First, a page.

If you eat or breathe, you are introducing toxins into your body.
The toxins we are ingesting and inhaling relate mostly to our diet, lifestyle, and the quality of air we breathe. Ridding our bodies of toxins requires, above all, avoidance of them. It’s much easier, more effective, and much more efficient to decrease your toxic load by avoidance than by trying to rev up detoxification with supplements, saunas, and chelation therapy (treatment for heavy metal toxicity). You can reduce your toxic load by up to 85% if you clean up your diet, don’t smoke, and purify the air in your home. A study done on non-exposed people (i.e. people not known to have been exposed to a particular toxin through their work, etc) showed an average of 91 toxins in their bodies, at least 50 of which that are carcinogenic, and others that cause birth defects and/or are toxic to the nervous system, endocrine (hormone) system, and immune system. Scary, huh !?
The Basic Toxins we carry:
• DDT (a pesticide banned in 1972 that persists in the environment): Sources include fish from the great lakes, and plants grown in contaminated soil.
• PCBs (eg. dioxins): Sources include fish (especially farmed salmon), butter, meat, fluorescent light fixtures, coolants and lubricants for electronic transformers
• Parabens: Sources include shampoos and conditioners, moisturizers, hair care products, shave gels, cosmetics, personal lubricants, sunscreen and tanning lotions, deodorants, toothpastes, food additives, and topical and parenteral pharmaceuticals
• Phthalates: Sources include adhesives, plastics, detergents, flooring, cleaning products, cosmetics, shampoos, perfumes, aerosols, paints, lotions, air fresheners, lubricants, medications, medical bags and tubing, nail polish, and false fingernails.
• BPAs: Sources include air, dust, water, food and beverage containers, canned vegetables, toothpastes
• Solvents: Sources include, oil, gas, paints, nail polish, adhesives, cleaning agents
• Chlordanes (pesticides): Has been banned for 20+ years, but are still found in contaminated soil (and therefore whatever is grown in it), and homes treated for termites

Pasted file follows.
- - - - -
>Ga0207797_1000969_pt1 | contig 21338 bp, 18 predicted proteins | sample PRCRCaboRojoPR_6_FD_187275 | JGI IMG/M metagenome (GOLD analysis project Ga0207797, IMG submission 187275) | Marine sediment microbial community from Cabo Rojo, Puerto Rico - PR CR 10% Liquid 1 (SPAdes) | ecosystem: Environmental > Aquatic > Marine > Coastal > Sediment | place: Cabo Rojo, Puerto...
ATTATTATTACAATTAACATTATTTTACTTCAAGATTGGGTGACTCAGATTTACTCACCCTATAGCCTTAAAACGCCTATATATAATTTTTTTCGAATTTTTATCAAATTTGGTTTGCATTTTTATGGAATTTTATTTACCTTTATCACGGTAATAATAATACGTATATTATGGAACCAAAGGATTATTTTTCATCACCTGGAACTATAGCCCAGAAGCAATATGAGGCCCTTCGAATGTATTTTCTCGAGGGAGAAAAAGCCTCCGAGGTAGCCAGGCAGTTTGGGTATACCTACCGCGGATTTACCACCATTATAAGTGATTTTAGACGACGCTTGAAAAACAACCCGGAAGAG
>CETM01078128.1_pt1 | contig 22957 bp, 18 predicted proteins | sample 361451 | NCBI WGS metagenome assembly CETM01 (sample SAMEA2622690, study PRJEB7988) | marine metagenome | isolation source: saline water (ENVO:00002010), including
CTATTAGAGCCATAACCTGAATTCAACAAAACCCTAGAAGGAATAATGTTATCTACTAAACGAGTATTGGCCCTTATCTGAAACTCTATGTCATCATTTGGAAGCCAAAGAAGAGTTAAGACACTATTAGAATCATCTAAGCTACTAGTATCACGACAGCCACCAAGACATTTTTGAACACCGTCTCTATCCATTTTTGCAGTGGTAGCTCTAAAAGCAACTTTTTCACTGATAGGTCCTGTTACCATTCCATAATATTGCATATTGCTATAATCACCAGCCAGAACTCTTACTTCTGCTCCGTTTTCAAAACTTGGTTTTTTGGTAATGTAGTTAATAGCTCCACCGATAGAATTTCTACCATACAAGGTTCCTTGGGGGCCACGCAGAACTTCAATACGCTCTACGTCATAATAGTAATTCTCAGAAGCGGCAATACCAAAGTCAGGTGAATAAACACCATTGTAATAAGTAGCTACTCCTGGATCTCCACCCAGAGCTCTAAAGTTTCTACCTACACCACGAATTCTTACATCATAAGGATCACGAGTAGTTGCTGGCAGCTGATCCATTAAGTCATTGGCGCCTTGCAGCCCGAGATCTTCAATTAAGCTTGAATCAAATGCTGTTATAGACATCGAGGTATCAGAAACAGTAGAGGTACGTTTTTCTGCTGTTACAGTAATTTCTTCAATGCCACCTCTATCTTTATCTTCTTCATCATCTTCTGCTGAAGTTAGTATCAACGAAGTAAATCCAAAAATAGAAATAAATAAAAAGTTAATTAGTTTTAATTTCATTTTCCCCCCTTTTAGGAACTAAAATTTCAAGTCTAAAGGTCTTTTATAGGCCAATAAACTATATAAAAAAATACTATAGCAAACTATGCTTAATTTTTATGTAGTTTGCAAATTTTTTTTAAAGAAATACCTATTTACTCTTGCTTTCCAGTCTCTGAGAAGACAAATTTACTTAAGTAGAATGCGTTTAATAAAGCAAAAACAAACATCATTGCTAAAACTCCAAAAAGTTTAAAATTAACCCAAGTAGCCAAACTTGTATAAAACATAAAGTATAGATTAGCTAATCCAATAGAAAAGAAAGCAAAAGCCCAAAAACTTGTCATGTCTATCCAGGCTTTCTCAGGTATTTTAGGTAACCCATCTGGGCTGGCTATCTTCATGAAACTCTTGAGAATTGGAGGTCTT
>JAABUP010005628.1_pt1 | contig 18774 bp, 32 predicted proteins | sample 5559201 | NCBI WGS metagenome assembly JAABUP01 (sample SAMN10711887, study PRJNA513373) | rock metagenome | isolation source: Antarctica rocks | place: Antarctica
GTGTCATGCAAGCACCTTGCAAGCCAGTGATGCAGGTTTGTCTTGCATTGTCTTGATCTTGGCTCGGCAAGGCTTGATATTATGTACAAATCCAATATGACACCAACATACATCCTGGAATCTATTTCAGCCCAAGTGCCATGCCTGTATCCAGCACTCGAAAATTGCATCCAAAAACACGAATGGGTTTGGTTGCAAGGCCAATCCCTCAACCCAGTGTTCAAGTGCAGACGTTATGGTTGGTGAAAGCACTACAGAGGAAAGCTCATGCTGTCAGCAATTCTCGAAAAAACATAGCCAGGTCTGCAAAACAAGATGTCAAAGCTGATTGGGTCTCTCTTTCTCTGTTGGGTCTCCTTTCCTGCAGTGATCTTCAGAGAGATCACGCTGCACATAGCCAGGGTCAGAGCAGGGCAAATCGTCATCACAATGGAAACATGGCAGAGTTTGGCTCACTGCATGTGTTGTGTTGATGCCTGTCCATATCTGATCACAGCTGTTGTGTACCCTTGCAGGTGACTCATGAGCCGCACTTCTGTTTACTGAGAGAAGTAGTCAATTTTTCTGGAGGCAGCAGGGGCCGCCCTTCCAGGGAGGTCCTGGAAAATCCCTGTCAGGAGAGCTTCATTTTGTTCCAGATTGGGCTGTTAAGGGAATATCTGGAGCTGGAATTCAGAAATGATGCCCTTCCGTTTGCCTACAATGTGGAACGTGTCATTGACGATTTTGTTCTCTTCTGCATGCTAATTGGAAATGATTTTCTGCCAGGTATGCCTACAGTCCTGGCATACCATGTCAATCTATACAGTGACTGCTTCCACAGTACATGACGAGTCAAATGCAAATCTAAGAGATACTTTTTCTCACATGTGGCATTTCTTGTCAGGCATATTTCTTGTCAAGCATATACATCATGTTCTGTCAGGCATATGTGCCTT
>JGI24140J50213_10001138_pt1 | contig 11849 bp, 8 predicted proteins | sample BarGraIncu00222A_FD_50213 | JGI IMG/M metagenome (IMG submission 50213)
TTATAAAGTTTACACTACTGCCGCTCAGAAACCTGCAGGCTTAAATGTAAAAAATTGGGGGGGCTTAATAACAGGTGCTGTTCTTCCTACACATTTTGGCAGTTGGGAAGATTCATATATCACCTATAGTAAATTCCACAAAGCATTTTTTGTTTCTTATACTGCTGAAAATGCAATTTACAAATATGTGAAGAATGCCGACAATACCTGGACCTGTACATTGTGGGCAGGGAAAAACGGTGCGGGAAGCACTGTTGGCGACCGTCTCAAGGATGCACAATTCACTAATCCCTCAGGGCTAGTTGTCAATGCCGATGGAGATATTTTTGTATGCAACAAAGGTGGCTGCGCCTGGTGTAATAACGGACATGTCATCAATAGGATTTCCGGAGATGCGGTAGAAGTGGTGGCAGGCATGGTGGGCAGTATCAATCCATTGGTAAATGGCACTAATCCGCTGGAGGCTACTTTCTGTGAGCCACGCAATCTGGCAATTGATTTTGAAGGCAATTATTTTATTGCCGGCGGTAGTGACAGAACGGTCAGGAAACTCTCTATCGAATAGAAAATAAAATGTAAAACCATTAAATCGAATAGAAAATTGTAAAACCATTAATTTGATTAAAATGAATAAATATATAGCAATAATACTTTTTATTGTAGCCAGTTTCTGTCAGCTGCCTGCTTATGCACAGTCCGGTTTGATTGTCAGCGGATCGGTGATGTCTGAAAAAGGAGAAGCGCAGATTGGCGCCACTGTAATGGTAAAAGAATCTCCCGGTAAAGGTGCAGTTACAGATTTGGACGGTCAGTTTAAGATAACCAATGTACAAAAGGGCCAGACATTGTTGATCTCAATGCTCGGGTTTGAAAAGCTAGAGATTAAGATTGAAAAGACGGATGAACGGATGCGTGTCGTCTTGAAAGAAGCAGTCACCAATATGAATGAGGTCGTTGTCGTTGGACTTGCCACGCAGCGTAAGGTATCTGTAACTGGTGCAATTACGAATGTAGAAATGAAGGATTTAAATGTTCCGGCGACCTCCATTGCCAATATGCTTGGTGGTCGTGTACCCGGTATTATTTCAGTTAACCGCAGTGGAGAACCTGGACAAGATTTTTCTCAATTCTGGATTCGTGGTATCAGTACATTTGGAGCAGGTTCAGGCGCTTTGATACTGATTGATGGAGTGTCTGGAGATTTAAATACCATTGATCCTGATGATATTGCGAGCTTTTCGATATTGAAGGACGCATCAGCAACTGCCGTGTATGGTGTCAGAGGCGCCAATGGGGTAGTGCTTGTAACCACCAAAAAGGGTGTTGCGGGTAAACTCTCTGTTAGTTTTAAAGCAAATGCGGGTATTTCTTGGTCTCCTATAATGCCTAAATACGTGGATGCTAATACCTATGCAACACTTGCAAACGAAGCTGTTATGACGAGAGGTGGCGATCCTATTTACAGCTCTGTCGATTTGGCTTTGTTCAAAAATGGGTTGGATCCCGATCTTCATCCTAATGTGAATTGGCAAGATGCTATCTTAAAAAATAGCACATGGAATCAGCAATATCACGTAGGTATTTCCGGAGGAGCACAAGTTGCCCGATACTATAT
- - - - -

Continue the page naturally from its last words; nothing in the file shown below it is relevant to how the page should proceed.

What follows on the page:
• Organophosphates (pesticides): Sources include food crops, livestock, pet collars, grass, stored grains
• Heavy metals (e.g. mercury, lead, arsenic, cadmium): Sources include fish, shrimp, cigarette smoke, amalgam dental fillings, contaminated air we breathe
Visit Environmental Working Group www.ewg.org to learn about environmental toxins in your community, and get news updates on politics, farming, etc as it pertains to your health. EWG staff experts scrutinize government data, legal documents, scientific studies and their own laboratory tests to expose threats to your health and the environment, and to find solutions. Their research brings to light unsettling facts that you have a right to know. http://www.ewg.org/skindeep/ is a database where you can discover what toxic chemicals are in your cosmetics, lotions, and sunscreen products. http://www.atsdr.cdc.gov is a federal public health agency of the U.S. Department of Health and Human Services. ATSDR serves the public by using the best science, taking responsive public health actions, and providing trusted health information to prevent harmful exposures and diseases related to toxic substances. This is an excellent database to research various toxins, including sources and health effects. You can also search on this site to find out how close you are to toxic sites, such as chemical companies, dump sites, and chemical spills, for example. www.scorecard.org Get an in-depth pollution report for your county, covering air, water, chemicals, and more. Just enter your zip code and voila!
Another great resource is a book called Slow Death by Rubber Duck: The Secret Danger of Everyday Things by authors Rick Smith and Bruce Lourie. So how do you get toxins out of the body? Well, some chemicals have a very short half-life and are out of the body within 24 hours, while others hang around in your body for several decades.
The following are items that will help you rid toxins from your body:
White or green tea
• Brown rice
• Green vegetables
Remember that avoidance is KEY! See Nancy’s nutritional nugget below about which NON-organic produce to avoid. There are 2 specific foods I’d like to discuss in this article that I think you should know about.
SALMON: It’s very important to distinguish the different species of salmon because Pacific (Alaskan) salmon is acceptable, whereas Atlantic (farmed) salmon is ONE OF THE MOST TOXIC FOODS YOU CAN EAT! Atlantic salmon is hearty and, therefore, easily farmed. Pacific salmon, however, is a different genus with 3 different species known as king salmon (aka Chinook), silver salmon (aka coho), and red salmon (aka sock-eye). The great majority of salmon at markets and restaurants is farmed Atlantic salmon. This is HIGHLY toxic due to the salmon being fed pesticide-laden grains. Don’t be fooled by fancy names. “Scottish Salmon” is Atlantic salmon farmed in Scotland. “Norwegian Salmon” is Atlantic salmon farmed in Norway.
BUTTER: Butter is ubiquitous in the diet, so I felt that this is another food to be addressed. Toxins are stored in fat cells. Butter is cow fat extracted from the cows’ milk. When you eat butter, you are eating a heavy load of toxins (e.g. pesticides sprayed on the grains that cows are fed). The only butter that’s fit for human consumption, in my opinion, is Irish butter that’s made from grass fed cows. You can find this at most grocery stores. The brand I use is KerryGold.